10 Franklin County towns benefiting from hotspot program extension

  • Educator Robbie Murphy, of Colrain, makes a video conference call with colleagues using the Wi-Fi hotspot at the Griswold Memorial Library in Colrain. Staff File Photo

  • The Hawley Highway Department on Route 8A is a Wi-Fi hotspot for residents. The hotspot program was originally slated to end Sept. 1, but has been extended through the end of the year. Staff File Photo/PAUL FRANZ

Staff Writer
Published: 8/28/2020 1:06:59 PM

Ten Franklin County towns are among the 26 across the state benefiting from the free wireless hotspot program the Baker-Polito Administration is extending to continue delivering public high-speed internet connections during the COVID-19 pandemic.

The program for residents in unserved Massachusetts towns was originally slated to end Sept. 1, but will be stretched through the end of the year. Ashfield, Charlemont, Colrain, Hawley, Heath, Leyden, Monroe, New Salem, Warwick and Wendell are among the towns to get hotspots, along with Petersham in Worcester County.

A list of service providers and the specific hotspot addresses is available on the Massachusetts Broadband Institute’s website at bit.ly/3gtyBld.

The program was originally announced in April by the Massachusetts Broadband Institute at the MassTech Collaborative (MBI) and KCST USA, the operator of the state-owned MassBroadband 123 fiber-optic network, according to an MBI press release. The hotspot sites were connected with the support of regional internet service providers such as AccessPlus, Crocker Communications and Westfield Gas + Electric.

Trevor Mackie, a Charlemont Broadband Committee member, said the town appreciates the hotspot at Hawlemont Regional Elementary School at 10 School St.

“I know it has provided a means for people to be able to log on to a fast internet connection,” he said, adding that there is an inconvenient aspect in that people who use the network must remain in their vehicles. “That is a hindrance, but it is better than nothing.”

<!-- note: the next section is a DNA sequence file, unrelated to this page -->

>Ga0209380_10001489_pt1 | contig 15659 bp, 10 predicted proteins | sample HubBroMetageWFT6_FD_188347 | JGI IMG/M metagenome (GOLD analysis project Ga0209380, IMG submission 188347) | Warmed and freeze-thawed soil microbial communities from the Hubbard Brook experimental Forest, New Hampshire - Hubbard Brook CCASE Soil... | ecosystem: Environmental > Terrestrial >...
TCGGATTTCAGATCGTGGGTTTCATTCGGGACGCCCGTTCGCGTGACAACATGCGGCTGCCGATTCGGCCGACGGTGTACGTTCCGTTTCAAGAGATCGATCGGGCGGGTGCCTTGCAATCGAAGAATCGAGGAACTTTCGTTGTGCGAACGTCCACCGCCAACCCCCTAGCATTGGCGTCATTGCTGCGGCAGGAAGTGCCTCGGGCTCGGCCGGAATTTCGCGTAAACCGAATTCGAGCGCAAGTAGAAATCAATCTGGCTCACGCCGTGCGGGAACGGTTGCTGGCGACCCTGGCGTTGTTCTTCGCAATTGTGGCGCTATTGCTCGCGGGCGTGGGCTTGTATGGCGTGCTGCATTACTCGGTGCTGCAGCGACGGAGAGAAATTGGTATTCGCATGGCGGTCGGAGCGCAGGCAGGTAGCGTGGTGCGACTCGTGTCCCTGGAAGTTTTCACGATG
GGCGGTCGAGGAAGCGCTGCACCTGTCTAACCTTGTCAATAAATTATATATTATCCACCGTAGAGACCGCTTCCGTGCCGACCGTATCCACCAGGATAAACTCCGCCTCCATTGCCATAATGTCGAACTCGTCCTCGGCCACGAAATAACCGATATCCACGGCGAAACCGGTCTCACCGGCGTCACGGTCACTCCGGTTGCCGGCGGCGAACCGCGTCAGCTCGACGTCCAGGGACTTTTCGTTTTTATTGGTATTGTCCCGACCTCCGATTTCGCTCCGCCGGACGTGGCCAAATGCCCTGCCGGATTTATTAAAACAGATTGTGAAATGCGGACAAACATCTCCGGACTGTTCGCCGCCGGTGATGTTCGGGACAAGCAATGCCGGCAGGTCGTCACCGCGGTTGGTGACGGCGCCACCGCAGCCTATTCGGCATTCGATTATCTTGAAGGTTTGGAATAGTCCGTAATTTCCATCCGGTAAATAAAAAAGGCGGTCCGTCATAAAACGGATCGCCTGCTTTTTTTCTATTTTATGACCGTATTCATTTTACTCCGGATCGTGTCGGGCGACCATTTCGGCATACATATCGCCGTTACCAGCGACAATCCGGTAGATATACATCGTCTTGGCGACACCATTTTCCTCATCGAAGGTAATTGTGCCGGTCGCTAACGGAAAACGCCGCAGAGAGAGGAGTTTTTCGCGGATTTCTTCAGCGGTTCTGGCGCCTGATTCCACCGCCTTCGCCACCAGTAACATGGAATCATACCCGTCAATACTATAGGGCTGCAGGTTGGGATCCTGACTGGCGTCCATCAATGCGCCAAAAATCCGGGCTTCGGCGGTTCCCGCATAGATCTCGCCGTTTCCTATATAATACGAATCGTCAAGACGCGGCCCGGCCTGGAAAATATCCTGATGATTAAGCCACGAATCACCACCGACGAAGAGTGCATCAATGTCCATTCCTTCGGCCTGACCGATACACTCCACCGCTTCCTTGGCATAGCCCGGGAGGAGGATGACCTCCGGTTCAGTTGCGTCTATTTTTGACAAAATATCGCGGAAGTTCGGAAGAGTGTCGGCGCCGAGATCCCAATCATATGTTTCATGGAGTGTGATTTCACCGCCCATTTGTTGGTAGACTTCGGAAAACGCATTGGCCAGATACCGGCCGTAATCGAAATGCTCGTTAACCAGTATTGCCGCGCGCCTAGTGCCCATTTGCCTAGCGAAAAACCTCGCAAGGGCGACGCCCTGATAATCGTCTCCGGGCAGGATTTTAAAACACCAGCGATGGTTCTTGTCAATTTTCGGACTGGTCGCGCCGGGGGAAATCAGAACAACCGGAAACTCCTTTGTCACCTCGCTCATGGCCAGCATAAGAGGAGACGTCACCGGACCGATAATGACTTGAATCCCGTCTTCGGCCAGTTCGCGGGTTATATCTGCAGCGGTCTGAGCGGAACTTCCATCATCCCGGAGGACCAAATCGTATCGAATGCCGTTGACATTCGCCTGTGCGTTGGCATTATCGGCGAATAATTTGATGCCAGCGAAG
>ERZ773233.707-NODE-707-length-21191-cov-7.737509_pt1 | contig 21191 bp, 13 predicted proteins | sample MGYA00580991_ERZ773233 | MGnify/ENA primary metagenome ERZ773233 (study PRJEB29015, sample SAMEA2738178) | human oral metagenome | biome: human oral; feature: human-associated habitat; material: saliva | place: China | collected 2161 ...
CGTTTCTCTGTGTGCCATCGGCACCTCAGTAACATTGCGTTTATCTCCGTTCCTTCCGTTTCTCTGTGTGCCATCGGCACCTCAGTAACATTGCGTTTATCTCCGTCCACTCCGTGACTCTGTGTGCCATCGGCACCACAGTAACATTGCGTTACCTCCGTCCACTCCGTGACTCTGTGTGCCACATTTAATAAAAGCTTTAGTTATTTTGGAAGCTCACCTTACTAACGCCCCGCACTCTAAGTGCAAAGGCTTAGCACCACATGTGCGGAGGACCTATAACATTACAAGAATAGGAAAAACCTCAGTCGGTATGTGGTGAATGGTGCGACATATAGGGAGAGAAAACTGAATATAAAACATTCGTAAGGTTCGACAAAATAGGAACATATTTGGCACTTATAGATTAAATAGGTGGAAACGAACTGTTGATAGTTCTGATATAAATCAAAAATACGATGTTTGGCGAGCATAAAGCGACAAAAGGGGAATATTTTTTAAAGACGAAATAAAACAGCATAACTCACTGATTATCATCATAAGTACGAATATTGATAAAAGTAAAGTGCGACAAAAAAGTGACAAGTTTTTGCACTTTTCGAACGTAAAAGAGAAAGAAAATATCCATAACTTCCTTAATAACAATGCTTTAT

The hotspot is next to a pair of tennis courts, and parking spaces are limited, Mackie added.

“It is a benefit and we do appreciate it,” he said simply. “We know people have been using it.”

Mackie said his committee is working on getting a second hotspot, and its members would like the location of the existing one to be moved.

MaryEllen Kennedy, co-chair of the New Salem Broadband Committee, said some residents have gotten use out of the hotspot outside Swift River School at 201 Wendell Road, though the town has been hard at work with home installation of broadband.

“We were building a fiber network and had started home installations when the shutdown came,” she explained. “We were on hiatus for a month or so.”

She said the town has conducted 347 installations, with 60 remaining.

Still, Kennedy said it has been helpful to have the hotspot, and New Salem is grateful for it.

Progress continues on efforts to extend high-speed connectivity in the state’s unserved communities. According to the release, of the 53 communities in the Massachusetts Last Mile Infrastructure Grant program, 21 now have completed projects, delivering broadband access to an estimated 18,000 residents. Projects are nearing completion in another 11 communities, with service rolling out to residents and businesses by the end of 2020.

Reach Domenic Poli at: dpoli@recorder.com or 413-772-0261, ext. 262.




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